Wednesday, December 3, 2008

More Interesting

Couldn't have said it better myself.

Wednesday, October 1, 2008


12 Fun Headlines

I hope you are all excited that after long months of waiting, I am finally making a post! Enjoy.

1. Something Went Wrong in Jet Crash, Expert Says
2. Police Begin Campaign to Run Down Jaywalkers
3. Safety Experts Say School Bus Passengers Should Be Belted
4. Drunk Gets Nine Months in Violin Case
5. Survivor of Siamese Twins Joins Parents
6. Farmer Bill Dies in House
7. Iraqi Head Seeks Arms
8. Lung Cancer in Women Mushrooms
9. Enraged Cow Injures Farmer With Ax
10. Typhoon Rips Through Cemetery; Hundreds Dead
11. New Vaccine May Contain Rabies
12. Include Your Children When Baking Cookies

Monday, September 29, 2008

Wednesday, September 24, 2008

Power of Punctuation

For those that say punctuation doesn't matter, this news story begs to differ.

Thursday, September 11, 2008

Semicolon Controversy

Go read this absolutely hilarious article about the supposed gender of the semicolon:

Semicolon: girlie? Your thoughts?

Tuesday, August 5, 2008

This Makes Me Happy

I love verbing. I think it's very funny and the source of many great new words. Go check out left-handed toons. More funny stuff where that came from.

Friday, August 1, 2008

One More Reason Not to Get a Tattoo

Just after "they're stupid" and "they're ugly" and closely related to reason number one,"they're permanent," comes reason most persuasive: "you can't spell."

In the words of Ross: "Y O U apostrophe R E means YOU ARE; Y O U R means your!" Similar issue with its here, people. Some weird possessive issues going on with the cards this guy was delt [sic] . . . oh wait, I mean sick.

Friday, July 25, 2008


Probably one of my worst language-related pet peeves is the misuse of the word “literally.” When people say things like “I literally exploded!” I get pretty excited waiting for the story of how they put all their atoms and molecules back together after being blown to a million bits. I suppose I am a bit sadistic. But seriously, let’s look at the definition for “literal”—1 a: according with the letter of the scriptures b: adhering to fact or to the ordinary construction or primary meaning of a term or expression : actual literal sense is impossible — B. N. Cardozo> c: free from exaggeration or embellishment literal truth> d: characterized by a concern mainly with facts literal man>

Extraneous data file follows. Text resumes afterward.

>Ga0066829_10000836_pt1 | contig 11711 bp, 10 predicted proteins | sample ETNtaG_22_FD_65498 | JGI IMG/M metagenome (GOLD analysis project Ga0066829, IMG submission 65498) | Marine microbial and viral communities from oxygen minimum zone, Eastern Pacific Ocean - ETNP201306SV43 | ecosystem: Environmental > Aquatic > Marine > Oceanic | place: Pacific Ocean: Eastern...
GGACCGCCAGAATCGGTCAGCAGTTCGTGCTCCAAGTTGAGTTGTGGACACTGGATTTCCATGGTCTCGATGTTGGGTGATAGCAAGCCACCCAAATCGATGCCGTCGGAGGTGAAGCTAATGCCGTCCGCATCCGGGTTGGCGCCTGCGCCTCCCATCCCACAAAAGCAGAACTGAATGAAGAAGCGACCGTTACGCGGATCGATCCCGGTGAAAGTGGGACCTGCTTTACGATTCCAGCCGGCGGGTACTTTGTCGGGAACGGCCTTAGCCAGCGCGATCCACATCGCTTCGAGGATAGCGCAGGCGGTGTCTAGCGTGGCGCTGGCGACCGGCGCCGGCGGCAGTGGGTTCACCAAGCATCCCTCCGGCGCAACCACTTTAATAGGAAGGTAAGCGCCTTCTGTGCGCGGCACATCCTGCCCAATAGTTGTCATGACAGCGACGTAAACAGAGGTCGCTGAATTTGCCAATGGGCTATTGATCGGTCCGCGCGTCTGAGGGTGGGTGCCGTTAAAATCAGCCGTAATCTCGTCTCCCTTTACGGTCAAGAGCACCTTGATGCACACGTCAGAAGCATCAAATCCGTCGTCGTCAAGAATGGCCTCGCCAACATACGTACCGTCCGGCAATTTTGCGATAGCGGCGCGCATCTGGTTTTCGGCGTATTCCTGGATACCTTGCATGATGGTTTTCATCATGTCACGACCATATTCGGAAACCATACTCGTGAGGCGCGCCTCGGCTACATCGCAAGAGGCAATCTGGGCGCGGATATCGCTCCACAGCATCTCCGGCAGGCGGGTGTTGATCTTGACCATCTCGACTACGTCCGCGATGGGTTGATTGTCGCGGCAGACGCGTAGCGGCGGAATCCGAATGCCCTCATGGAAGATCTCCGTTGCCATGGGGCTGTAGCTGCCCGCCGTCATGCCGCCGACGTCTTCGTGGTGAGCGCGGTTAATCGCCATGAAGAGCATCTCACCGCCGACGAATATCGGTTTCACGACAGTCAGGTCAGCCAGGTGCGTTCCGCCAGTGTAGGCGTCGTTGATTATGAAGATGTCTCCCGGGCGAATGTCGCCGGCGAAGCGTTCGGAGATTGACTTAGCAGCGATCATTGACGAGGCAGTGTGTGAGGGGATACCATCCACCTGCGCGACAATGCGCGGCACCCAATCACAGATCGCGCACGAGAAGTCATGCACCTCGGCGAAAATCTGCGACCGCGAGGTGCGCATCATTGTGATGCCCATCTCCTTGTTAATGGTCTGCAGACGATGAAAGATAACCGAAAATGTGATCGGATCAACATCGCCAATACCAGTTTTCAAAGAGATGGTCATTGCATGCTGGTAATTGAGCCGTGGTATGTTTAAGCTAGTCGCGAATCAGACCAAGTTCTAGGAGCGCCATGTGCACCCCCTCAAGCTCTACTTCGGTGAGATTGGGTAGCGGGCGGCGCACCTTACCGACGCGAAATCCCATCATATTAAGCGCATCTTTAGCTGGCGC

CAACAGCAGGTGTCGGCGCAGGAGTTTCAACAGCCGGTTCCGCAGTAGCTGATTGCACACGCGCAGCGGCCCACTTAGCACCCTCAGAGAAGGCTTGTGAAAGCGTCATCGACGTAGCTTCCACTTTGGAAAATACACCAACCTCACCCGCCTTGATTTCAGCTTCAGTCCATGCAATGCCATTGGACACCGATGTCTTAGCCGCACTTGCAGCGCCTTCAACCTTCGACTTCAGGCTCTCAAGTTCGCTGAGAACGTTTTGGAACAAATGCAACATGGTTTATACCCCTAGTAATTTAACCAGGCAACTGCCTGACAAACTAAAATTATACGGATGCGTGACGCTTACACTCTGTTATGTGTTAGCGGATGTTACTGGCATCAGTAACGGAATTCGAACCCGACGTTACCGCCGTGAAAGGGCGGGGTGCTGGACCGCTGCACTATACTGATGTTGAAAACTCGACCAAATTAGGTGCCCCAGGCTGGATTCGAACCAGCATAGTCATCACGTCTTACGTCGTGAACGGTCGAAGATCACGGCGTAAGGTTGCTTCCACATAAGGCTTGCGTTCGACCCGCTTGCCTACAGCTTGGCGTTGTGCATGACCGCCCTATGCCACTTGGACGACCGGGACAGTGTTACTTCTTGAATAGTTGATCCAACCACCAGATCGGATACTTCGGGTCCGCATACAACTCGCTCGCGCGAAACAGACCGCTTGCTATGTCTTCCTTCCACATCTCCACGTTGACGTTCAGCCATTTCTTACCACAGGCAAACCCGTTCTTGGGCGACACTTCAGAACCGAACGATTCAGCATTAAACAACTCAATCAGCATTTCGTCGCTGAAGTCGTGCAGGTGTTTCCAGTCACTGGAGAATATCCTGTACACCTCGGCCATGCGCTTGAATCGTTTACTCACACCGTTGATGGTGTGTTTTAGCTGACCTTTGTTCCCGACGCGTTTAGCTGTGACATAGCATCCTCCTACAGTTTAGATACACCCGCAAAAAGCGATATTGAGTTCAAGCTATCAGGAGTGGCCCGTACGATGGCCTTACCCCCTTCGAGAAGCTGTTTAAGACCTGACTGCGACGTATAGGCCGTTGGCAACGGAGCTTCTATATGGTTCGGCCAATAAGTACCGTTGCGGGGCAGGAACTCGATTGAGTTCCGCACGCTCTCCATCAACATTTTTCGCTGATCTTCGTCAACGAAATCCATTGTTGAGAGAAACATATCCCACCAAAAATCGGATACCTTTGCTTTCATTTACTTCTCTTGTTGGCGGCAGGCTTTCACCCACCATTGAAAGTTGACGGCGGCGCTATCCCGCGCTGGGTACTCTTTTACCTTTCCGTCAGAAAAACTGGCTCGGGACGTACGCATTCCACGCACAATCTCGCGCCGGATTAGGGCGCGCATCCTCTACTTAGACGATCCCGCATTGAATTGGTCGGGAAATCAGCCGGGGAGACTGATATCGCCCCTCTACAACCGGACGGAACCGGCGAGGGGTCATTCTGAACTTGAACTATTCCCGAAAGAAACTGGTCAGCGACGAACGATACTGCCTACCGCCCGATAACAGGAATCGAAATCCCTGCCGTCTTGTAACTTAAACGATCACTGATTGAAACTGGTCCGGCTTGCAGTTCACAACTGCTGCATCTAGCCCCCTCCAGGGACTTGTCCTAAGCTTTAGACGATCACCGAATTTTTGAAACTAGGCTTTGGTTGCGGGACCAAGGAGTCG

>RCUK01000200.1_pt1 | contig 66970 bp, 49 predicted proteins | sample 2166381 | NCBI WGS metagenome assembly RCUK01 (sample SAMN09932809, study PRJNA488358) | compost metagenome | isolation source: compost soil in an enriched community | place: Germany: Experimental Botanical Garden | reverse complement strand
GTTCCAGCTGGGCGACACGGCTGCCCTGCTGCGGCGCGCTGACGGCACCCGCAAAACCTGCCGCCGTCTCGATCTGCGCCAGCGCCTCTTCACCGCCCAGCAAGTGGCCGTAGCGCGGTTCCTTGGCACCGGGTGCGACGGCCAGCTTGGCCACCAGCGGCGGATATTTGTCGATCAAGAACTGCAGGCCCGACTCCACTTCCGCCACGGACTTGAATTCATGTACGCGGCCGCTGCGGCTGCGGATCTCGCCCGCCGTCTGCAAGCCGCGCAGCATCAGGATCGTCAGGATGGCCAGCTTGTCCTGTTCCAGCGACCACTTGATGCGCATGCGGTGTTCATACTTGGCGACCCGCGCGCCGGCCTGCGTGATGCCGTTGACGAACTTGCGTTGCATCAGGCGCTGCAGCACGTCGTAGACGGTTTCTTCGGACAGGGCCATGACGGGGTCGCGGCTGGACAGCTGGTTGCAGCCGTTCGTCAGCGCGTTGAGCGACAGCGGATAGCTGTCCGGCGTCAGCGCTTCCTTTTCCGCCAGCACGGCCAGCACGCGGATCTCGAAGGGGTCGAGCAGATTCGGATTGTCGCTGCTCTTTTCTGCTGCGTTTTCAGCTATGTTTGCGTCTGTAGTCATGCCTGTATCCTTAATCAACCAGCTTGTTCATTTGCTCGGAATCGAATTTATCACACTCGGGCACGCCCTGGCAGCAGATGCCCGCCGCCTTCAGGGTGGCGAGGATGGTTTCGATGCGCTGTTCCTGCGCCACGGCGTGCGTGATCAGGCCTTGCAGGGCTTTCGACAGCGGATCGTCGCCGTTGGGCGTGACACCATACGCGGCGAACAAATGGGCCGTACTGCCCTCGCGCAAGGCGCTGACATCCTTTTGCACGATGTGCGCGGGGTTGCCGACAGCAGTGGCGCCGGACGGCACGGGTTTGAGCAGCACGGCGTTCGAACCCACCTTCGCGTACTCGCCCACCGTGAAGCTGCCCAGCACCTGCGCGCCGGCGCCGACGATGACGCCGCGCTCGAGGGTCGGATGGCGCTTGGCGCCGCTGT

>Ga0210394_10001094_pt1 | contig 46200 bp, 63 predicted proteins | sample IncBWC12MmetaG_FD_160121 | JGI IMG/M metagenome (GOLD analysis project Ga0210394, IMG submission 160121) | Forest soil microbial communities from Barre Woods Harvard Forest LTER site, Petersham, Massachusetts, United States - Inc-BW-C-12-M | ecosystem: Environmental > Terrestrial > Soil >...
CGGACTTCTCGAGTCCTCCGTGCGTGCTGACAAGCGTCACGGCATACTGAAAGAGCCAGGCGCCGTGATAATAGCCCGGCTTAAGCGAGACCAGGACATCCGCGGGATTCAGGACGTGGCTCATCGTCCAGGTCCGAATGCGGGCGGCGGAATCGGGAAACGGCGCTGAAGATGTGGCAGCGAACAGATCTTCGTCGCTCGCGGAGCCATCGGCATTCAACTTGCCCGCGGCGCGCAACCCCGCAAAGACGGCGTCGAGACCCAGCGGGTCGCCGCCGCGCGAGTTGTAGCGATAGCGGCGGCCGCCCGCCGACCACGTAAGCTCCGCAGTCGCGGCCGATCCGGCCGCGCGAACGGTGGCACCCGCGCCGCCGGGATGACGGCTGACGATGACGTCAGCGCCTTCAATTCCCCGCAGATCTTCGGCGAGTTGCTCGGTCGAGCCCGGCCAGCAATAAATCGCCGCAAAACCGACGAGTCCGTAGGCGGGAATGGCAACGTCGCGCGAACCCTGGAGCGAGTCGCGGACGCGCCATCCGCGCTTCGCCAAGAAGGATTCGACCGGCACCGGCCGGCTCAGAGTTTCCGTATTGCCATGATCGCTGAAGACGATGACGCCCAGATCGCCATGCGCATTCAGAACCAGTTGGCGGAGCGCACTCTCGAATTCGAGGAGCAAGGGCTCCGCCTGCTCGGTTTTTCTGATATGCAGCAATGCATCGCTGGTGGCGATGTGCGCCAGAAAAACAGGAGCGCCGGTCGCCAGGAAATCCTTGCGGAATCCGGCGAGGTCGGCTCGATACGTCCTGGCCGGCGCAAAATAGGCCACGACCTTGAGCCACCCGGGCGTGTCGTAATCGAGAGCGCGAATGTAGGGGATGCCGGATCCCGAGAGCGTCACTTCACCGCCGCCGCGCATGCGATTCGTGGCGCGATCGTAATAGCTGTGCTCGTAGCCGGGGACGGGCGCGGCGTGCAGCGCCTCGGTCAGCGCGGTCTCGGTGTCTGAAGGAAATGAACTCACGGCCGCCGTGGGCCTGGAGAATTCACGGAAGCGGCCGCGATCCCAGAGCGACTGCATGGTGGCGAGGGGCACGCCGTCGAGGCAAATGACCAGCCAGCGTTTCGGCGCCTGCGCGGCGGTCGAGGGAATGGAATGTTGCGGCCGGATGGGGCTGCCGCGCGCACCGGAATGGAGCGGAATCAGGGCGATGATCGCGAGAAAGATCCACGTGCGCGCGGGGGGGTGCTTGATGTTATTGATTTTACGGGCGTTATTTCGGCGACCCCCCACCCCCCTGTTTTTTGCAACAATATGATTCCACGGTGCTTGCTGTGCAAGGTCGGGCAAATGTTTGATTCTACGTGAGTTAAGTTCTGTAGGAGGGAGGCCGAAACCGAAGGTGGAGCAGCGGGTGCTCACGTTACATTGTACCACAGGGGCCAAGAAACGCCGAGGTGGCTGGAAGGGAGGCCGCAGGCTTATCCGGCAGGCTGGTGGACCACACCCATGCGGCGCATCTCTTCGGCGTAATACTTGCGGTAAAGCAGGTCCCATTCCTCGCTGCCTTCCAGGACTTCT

So you see, it just doesn’t make any sense to say, “I wanted to literally crack my head open like an egg.” However, it would make sense to say “I literally wanted to crack my head open like an egg.” See the difference? I really did want to – it was my actual, factual desire in that moment. I’ll tell you the story, as soon as that guy tells me how he got his molecules back in order.

Imagine my consternation then, when I read the second definition for “literally” from Merriam Webster: 2 : in effect : virtually literally turn the world upside down to combat cruelty or injustice — Norman Cousins> WHAT!?! and yes, that is deserving of two exclamation points and a question mark, italics and bolding. I mean WHAT!?! why in the world should a word have two meanings that are in exact opposition to each other? It very much angers me. They say that it is used in a hyperbolic sense, but I think that people really just have no idea what it means when they say they are literally hungry enough to eat an elephant. You are not that hungry. I know that. …Literally.

Thursday, July 17, 2008

O.K., o.k., Okay, OK, or okay?

So I learned something interesting. And by interesting I mean interesting to me because I'm a geeky editor who loves words. I've always wondered why the heck when I've typed "okay" in the past it sometimes pulls up as a misspelling. Turns out "okay" is not Merriam-Webster's, a.k.a THE dictionary to use, preferred spelling. It lists OK as the spelling for the word that means "all right." So I guess a long time ago OK did not used to mean "all right" as it does today. It is an abbreviation derived from oll korrect, a facetious alteration of all correct. It dates back to 1839. So I think, if I remember correctly, it's an abbreviation that was used on printer's proof to state that everything was OK, i.e. "all correct." Overtime the meaning and usage of the word has changed to mean "all right." But I personally prefer "okay" to OK. OK seems weird to me. How are you feeling today? I'm feeling OK. It just looks weird. And since the usage has changed I don't think it's appropriate to use it as an abbreviation anymore. And please don't add periods. That just makes it even more awkward. As much as I love my M-W, I think we're going to have to agree to disagree. I will forever spell it as okay.